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Capitalism and democracy at cross-purposes

Wade, Robert Hunter (2013) Capitalism and democracy at cross-purposes. New Zealand Sociology, 28 (3). pp. 208-236. ISSN 0112-921X

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Abstract

Mainstream politicians and mainstream economists in Anglophone countries have been very relaxed about people becoming “filthy rich”, as though a structure of income distribution with high concentration at the top has no society-wide costs. In the words of University of Chicago professor of economics and Nobel Prize winner Robert Lucas, “[O]f the tendencies that are harmful to sound economics, the most seductive and … poisonous is to focus on questions of distribution” (2004). In the words of Willem Buiter, former professor of economics at the London School of Economics and currently chief economist of Citigroup, “Poverty bothers me. Inequality does not. I just don’t care” (2007). This essay begins by describing the neoliberal thinking that sanctions a relaxed attitude to income inequality; next it describes why the discipline of economics has failed to provide a critical focus on income inequality; and then it summarizes evidence on the society-wide costs of inequality, especially the underemphasised political costs. The essay ends with some basic points for a centre-left strategy of reform. The central argument is that neoliberal thinking has helped to produce a rising degree of income concentration at the top both directly and indirectly through its contribution to the transformation of the Anglophone state into a “plutocratic” state. The plutocratic state has a structure of laws and policy settings which – net -- channels income upwards, even as some parts of the residual welfare state counter these tendencies by channelling income and services downwards. The combination of high-inequality capitalism and a plutocratic state undermines the democratic political system.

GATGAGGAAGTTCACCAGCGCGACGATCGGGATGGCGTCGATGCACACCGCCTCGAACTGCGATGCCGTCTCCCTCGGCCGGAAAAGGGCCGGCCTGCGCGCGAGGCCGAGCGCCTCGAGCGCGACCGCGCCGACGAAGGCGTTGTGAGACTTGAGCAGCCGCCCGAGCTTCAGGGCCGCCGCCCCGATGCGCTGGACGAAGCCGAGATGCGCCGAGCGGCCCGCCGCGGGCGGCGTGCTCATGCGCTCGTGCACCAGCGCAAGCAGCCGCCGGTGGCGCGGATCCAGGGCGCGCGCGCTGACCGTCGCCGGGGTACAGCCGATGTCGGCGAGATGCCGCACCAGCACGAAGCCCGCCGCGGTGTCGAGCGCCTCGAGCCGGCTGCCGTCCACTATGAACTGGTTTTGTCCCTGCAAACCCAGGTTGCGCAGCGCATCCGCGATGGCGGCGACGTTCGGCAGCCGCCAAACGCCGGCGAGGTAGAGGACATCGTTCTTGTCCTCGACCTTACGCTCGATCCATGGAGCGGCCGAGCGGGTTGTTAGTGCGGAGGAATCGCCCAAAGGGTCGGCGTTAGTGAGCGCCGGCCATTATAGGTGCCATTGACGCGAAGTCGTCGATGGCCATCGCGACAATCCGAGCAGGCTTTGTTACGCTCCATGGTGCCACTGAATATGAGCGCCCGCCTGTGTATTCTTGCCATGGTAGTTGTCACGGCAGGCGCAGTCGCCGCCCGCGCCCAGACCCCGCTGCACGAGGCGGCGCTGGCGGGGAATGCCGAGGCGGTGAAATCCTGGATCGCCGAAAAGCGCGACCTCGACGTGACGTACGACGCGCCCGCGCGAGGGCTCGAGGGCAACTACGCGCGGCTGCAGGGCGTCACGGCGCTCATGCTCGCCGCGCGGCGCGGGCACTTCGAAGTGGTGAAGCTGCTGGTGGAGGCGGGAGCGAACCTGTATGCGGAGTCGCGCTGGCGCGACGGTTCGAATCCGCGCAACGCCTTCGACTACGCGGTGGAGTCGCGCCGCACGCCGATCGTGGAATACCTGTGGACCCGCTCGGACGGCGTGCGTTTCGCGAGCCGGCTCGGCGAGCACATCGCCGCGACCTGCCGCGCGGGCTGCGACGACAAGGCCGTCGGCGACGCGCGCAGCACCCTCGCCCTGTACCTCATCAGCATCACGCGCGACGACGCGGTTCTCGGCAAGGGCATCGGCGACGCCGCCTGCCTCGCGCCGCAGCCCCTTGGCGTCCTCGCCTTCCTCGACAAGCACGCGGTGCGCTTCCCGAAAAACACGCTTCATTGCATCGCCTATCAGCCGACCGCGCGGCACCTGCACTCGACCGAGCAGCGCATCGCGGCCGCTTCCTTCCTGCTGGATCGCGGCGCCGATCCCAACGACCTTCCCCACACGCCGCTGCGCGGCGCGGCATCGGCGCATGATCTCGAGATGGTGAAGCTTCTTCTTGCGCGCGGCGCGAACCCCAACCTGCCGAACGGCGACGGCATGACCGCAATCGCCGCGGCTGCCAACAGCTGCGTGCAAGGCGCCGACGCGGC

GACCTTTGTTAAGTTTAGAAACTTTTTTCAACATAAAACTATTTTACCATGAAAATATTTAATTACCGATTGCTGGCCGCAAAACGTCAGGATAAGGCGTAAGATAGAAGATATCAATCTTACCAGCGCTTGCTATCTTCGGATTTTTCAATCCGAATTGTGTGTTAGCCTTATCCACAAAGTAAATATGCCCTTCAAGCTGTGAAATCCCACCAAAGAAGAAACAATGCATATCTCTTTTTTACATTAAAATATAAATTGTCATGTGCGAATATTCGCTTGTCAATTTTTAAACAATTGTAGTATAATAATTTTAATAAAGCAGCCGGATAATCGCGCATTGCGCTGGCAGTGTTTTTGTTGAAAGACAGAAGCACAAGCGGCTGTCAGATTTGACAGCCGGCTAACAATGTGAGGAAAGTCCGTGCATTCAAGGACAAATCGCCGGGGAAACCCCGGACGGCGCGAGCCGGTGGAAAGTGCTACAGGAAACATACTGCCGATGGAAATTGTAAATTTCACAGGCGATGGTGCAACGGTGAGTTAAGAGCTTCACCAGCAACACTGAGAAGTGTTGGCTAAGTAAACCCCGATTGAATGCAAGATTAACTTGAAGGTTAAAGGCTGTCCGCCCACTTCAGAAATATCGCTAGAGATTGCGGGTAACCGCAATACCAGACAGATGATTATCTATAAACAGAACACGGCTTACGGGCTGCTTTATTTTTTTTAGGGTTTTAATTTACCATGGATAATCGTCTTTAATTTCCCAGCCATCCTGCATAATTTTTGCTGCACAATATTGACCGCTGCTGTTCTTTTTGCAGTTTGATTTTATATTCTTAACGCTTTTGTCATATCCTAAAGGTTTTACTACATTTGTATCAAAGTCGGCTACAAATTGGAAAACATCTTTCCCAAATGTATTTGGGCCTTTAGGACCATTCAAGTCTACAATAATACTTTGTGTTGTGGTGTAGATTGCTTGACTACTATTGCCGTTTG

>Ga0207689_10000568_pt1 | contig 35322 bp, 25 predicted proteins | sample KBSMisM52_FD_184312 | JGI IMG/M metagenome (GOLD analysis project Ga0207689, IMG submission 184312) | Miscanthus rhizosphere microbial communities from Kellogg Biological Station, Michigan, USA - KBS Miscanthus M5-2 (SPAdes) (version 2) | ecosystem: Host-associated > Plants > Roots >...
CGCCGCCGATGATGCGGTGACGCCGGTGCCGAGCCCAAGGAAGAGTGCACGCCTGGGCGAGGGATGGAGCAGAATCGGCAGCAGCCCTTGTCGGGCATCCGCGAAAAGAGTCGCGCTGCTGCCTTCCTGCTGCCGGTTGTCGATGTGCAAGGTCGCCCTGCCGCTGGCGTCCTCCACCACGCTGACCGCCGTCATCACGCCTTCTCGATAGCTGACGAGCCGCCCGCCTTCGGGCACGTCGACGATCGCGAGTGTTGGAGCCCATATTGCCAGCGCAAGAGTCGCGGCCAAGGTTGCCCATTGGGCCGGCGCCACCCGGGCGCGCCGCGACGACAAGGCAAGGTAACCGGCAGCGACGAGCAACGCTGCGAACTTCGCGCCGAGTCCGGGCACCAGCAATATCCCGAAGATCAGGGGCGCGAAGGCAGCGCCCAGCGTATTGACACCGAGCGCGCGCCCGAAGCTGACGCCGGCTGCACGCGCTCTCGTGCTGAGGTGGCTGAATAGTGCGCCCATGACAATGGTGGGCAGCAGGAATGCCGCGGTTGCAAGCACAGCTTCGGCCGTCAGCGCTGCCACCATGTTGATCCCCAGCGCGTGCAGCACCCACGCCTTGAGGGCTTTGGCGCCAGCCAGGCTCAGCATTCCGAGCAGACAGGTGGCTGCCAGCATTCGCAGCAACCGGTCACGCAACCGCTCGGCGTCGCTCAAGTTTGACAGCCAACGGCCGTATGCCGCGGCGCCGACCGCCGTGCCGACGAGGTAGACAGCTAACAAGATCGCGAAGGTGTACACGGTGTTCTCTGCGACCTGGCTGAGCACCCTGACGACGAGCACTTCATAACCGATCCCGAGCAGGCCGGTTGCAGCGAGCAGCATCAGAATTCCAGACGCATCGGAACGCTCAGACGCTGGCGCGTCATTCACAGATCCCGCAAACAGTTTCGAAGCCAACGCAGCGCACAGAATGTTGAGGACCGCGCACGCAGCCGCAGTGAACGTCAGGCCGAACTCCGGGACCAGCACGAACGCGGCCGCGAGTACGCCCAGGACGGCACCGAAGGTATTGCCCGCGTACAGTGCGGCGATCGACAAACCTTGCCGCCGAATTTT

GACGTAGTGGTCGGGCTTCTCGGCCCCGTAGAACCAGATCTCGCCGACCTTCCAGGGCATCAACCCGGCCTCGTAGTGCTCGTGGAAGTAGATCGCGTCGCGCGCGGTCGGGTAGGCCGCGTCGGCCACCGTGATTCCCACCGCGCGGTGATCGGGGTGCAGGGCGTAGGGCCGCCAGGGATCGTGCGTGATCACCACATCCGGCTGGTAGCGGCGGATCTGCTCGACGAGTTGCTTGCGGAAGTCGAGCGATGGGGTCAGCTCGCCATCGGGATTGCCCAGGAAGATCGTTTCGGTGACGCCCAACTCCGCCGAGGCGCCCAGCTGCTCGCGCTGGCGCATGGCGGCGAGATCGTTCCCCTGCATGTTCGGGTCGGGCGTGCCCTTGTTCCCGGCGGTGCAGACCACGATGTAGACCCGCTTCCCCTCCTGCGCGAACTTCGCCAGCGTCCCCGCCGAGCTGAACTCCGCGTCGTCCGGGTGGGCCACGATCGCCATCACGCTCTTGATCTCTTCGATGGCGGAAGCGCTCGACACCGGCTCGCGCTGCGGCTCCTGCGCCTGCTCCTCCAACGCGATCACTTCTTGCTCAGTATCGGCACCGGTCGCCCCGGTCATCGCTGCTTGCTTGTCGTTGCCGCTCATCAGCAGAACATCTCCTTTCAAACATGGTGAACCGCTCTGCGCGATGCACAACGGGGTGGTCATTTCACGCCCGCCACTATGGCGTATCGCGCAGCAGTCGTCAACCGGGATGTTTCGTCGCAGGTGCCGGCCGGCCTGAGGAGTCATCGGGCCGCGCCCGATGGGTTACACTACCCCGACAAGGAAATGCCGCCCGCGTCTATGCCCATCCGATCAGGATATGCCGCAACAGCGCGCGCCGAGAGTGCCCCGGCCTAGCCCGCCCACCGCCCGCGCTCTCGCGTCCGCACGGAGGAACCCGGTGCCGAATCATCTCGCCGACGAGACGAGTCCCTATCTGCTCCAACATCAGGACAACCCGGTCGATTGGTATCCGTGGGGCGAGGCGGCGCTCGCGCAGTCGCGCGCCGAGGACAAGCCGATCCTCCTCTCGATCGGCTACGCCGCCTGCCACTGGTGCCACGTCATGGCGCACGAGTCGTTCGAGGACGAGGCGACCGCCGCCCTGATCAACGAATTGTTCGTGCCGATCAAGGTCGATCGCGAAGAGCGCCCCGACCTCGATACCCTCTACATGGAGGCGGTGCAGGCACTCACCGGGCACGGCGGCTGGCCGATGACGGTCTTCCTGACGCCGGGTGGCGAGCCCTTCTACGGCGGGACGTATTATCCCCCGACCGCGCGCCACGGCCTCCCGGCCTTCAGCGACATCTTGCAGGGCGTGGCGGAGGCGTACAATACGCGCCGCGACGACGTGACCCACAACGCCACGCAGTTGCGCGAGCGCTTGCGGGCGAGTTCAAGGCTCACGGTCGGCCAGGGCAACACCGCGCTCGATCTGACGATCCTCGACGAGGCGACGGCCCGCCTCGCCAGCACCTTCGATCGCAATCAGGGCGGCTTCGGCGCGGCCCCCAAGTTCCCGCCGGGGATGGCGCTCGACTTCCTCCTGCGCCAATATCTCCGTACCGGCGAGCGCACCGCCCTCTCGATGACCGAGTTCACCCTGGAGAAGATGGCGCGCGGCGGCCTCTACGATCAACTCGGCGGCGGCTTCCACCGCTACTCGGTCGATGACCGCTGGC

Item Type: Article
Official URL: https://sites.google.com/site/nzsociology/journal
Additional Information: © 2013 The Editors, New Zealand Sociology
Library of Congress subject classification: H Social Sciences > HB Economic Theory
H Social Sciences > HC Economic History and Conditions
J Political Science > JA Political science (General)
Sets: Departments > International Development
Rights: http://www.lse.ac.uk/library/usingTheLibrary/academicSupport/OA/depositYourResearch.aspx
Date Deposited: 24 Feb 2014 09:18
URL: http://eprints.lse.ac.uk/55817/

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